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What life without Ethan Bear means for the Vancouver Canucks: Canucks Conversation

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Photo credit:© Bob Frid-USA TODAY Sports
Clarke Corsan
6 months ago
On today’s episode of Canucks Conversation, David Quadrelli and Harman Dayal discussed the outlook for the Canucks’ blueline after the team reportedly fell out of the Ethan Bear sweepstakes.
The show kicked off with the guys recapping Saturday’s 4-3 victory over the Hurricanes, after the Canucks posted one of their better games since the start of November.
“Thoroughly impressive performance,” said Harm. “Throughout the first two periods, the Canucks allowed four even-strength shots against Carolina; a team that basically fires everything they can towards the net. For the Canucks to limit them that much through the first two and close it out in the third, I was really impressed.”
“Let’s talk about Elias Pettersson,” said Quads. “Three points on the four Canucks goals, maybe should have gotten a fourth point with another assist. All of those coming at five-on-five, which we’ve been talking about the most with him. What did you make of his line on the night?”
“Pettersson was dominant,” Harm answered. “It was exactly what we wanted to see from him at even strength. You could see the difference in how commanding of a presence he had when he picked up the puck. Elite players elevate their linemates, and I thought he did that.”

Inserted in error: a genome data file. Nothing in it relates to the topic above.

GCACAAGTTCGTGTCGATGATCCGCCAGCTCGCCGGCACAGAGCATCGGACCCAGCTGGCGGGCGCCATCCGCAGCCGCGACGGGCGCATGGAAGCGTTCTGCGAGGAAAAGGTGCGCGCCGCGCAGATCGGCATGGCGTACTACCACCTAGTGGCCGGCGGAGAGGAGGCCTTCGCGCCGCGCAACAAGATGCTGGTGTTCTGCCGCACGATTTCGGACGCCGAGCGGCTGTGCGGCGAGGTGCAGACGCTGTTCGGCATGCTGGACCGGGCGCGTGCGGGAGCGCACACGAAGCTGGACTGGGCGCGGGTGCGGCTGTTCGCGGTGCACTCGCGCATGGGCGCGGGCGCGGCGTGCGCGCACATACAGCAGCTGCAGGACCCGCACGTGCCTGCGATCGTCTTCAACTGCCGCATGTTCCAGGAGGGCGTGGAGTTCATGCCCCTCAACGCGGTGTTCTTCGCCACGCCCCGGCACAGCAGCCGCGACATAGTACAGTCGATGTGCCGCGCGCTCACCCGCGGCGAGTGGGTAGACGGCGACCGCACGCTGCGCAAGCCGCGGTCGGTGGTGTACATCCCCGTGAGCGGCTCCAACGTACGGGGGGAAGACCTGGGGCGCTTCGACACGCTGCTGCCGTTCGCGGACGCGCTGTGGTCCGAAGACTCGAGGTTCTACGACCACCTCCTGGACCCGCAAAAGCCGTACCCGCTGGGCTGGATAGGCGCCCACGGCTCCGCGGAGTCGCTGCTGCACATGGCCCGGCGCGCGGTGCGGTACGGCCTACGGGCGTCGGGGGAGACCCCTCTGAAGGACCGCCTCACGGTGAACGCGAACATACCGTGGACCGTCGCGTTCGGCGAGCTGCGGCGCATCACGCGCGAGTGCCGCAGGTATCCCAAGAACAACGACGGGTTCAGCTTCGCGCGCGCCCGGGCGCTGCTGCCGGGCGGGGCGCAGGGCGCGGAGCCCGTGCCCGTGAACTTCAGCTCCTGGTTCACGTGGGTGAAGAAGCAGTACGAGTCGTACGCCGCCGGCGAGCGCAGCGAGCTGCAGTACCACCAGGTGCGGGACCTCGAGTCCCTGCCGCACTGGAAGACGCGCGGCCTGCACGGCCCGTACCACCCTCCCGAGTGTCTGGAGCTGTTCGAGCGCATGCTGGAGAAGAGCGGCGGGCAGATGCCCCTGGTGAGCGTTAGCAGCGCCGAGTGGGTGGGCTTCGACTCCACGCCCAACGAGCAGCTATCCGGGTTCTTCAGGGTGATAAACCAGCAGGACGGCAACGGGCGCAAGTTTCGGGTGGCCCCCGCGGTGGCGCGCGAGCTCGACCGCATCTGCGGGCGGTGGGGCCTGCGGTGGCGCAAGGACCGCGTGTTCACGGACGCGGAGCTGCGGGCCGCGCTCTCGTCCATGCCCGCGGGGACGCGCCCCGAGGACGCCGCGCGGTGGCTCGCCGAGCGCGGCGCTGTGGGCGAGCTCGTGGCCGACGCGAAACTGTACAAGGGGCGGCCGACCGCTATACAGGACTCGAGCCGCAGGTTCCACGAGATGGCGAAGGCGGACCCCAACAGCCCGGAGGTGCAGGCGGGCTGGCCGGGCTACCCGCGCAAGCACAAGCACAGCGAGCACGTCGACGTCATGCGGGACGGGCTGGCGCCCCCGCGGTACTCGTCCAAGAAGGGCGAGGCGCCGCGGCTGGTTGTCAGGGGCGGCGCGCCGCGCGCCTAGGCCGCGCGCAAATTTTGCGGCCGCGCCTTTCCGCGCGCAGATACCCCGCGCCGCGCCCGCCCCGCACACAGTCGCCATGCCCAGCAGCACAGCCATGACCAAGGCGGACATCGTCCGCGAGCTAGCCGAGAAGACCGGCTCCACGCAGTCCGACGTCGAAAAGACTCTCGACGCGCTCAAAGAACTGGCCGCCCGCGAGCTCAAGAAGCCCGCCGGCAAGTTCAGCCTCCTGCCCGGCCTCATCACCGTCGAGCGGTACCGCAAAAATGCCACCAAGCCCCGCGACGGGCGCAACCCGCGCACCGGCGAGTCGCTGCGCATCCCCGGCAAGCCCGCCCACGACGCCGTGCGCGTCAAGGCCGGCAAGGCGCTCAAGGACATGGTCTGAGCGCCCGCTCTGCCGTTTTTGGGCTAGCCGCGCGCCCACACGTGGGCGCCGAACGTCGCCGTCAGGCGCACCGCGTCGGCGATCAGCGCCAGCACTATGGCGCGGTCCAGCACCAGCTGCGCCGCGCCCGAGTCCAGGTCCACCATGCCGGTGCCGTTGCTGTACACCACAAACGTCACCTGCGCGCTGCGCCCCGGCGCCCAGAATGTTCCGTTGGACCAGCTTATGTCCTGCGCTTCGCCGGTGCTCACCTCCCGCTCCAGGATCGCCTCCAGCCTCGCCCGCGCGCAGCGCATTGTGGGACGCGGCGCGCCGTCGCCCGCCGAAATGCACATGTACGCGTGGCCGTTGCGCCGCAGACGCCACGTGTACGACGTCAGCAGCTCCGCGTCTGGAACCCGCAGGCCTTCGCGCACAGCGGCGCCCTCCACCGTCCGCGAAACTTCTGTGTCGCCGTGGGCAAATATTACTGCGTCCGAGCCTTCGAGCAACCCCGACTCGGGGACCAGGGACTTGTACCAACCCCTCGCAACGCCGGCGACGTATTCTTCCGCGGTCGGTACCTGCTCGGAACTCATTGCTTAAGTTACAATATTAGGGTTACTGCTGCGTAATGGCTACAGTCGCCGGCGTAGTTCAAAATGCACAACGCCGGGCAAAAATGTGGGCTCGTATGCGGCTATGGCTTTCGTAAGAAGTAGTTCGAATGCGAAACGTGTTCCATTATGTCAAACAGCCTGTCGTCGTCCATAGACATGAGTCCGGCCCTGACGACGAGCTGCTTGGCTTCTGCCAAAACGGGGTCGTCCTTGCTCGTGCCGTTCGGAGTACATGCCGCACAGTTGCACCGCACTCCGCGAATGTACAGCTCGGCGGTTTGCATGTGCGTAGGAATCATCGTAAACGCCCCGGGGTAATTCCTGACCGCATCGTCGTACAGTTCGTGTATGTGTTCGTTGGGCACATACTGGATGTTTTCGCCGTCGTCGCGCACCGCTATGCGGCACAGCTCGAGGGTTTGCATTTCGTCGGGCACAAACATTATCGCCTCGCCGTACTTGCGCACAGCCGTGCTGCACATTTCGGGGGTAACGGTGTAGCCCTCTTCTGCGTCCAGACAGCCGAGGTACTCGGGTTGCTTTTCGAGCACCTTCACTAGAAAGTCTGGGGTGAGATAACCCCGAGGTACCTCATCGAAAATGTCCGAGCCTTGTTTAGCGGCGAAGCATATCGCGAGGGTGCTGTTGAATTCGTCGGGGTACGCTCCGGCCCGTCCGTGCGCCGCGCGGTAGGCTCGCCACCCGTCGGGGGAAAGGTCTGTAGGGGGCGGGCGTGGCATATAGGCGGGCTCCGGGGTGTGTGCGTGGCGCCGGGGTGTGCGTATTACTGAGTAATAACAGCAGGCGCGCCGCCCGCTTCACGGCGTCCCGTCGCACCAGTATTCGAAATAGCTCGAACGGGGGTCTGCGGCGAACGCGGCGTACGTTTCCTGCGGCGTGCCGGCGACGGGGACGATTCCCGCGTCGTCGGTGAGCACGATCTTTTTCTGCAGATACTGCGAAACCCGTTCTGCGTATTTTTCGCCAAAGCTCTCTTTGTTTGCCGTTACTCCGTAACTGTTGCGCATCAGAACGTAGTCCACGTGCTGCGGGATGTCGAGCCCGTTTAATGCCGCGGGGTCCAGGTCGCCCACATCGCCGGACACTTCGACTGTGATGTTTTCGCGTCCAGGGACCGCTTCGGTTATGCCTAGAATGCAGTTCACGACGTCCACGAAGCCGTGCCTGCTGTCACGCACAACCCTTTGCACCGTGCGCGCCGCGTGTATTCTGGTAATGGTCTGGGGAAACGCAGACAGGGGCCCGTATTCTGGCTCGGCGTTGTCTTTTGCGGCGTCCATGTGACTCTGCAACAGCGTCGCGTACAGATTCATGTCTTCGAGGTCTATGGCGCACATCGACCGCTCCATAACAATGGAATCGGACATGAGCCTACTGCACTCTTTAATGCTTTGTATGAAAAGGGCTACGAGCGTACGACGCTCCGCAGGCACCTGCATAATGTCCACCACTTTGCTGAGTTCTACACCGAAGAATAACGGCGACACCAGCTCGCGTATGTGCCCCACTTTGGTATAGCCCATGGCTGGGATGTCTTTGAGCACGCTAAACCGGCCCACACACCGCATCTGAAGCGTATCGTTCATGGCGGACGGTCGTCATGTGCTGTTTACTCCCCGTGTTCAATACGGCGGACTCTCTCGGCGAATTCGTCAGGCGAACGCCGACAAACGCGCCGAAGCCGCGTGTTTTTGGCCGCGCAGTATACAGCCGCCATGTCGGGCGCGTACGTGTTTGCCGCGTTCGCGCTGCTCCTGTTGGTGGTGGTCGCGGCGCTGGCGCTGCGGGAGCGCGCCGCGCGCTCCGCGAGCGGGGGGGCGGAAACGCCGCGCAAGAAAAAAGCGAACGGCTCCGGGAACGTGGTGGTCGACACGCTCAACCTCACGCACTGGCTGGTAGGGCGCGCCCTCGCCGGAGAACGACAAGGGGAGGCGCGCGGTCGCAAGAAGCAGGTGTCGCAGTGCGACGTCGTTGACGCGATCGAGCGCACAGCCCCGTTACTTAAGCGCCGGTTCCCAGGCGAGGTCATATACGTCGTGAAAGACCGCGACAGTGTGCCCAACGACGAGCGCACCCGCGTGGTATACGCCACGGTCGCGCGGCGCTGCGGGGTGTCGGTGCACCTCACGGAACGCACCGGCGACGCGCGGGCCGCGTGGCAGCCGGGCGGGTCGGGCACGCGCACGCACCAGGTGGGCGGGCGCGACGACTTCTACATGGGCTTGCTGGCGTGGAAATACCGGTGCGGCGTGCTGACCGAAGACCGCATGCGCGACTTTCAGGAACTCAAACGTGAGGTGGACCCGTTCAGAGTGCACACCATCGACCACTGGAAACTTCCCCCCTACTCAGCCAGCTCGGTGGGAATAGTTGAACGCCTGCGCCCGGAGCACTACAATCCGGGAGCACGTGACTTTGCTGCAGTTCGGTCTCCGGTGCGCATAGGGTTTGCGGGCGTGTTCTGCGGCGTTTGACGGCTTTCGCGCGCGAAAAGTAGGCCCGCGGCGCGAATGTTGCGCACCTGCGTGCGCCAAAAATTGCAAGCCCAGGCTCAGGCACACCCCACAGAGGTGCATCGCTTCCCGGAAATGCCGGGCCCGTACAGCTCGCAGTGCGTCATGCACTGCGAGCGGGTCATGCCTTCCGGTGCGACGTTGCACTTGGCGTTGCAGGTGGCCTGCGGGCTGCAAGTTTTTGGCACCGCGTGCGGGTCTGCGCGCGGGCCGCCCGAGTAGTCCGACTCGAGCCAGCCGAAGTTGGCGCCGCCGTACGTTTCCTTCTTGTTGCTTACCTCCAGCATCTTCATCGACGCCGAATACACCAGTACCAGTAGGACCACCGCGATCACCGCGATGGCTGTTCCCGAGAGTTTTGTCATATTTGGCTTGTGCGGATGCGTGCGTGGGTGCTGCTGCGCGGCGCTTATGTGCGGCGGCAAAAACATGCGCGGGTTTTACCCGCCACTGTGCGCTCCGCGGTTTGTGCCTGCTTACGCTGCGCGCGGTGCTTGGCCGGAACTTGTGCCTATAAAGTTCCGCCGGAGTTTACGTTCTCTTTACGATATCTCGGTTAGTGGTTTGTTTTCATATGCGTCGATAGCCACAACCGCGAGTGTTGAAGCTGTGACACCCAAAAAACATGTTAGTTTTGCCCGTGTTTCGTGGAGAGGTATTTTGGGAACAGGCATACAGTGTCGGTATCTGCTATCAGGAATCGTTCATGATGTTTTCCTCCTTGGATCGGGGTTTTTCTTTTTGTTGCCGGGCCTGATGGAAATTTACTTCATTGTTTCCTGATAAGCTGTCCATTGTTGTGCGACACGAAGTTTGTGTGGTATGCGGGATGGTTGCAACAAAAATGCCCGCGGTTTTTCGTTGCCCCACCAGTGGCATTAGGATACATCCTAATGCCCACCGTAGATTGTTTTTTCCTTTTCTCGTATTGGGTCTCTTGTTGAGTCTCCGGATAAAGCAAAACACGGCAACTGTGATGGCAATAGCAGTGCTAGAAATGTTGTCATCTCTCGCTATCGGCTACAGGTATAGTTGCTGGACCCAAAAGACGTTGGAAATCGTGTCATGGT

The guys moved on to talk about what a lack of Bear will mean for the Canucks’ defensive group. Harm started off the discussion:
“This would have felt like a bigger blow if the Canucks hadn’t pulled off the trade for Zadorov. It comes down to when Soucy returns and you have four lefties, can one of them successfully play the right side? You have options who have done it before, but it’s an open question whether they can make that transition mid-season.
“The wildcard with Bear is how much does the severity of his injury and significant time missed affect his recovery? We know he’s a net positive; he’s probably a true-talent third-pairing defenceman who can elevate up the lineup in a supporting role if need be, but that’s when he’s healthy and playing at his best. What will it look like when he’s initially returning?”
Quads then asked Harm his thoughts on the notion that the Canucks essentially picked Zadorov over Bear.
“Ultimately it comes down to what style of defenceman you prefer,” replied Harm. “Bear doesn’t have much size; you worry about his down-low defensive play and breaking up the cycle. Zadorov is big, mean, adds physicality, but Bear can move the puck really well. Zadorov has shades of that when he’s moving his feet well and making poised decisions, but that’s not always his game on a night-in, night-out basis. He is probably a safer bet in terms of who’s going to add more value down the stretch and is more of a playoff-style defenceman, especially considering Bear’s injury situation. I don’t have a problem with them ending up with him instead of Bear.
Canucks were reportedly close to signing Bear to a 3-year deal this past offseason, but ultimately decided not to send a qualifying offer to the 26-year-old. Bear is expected to make 1.5 million on a 1-year deal or over 2 million for a 2-year deal, with the Washington Capitals as the current frontrunners to sign.
You can watch the full replay of today’s episode in the video below:
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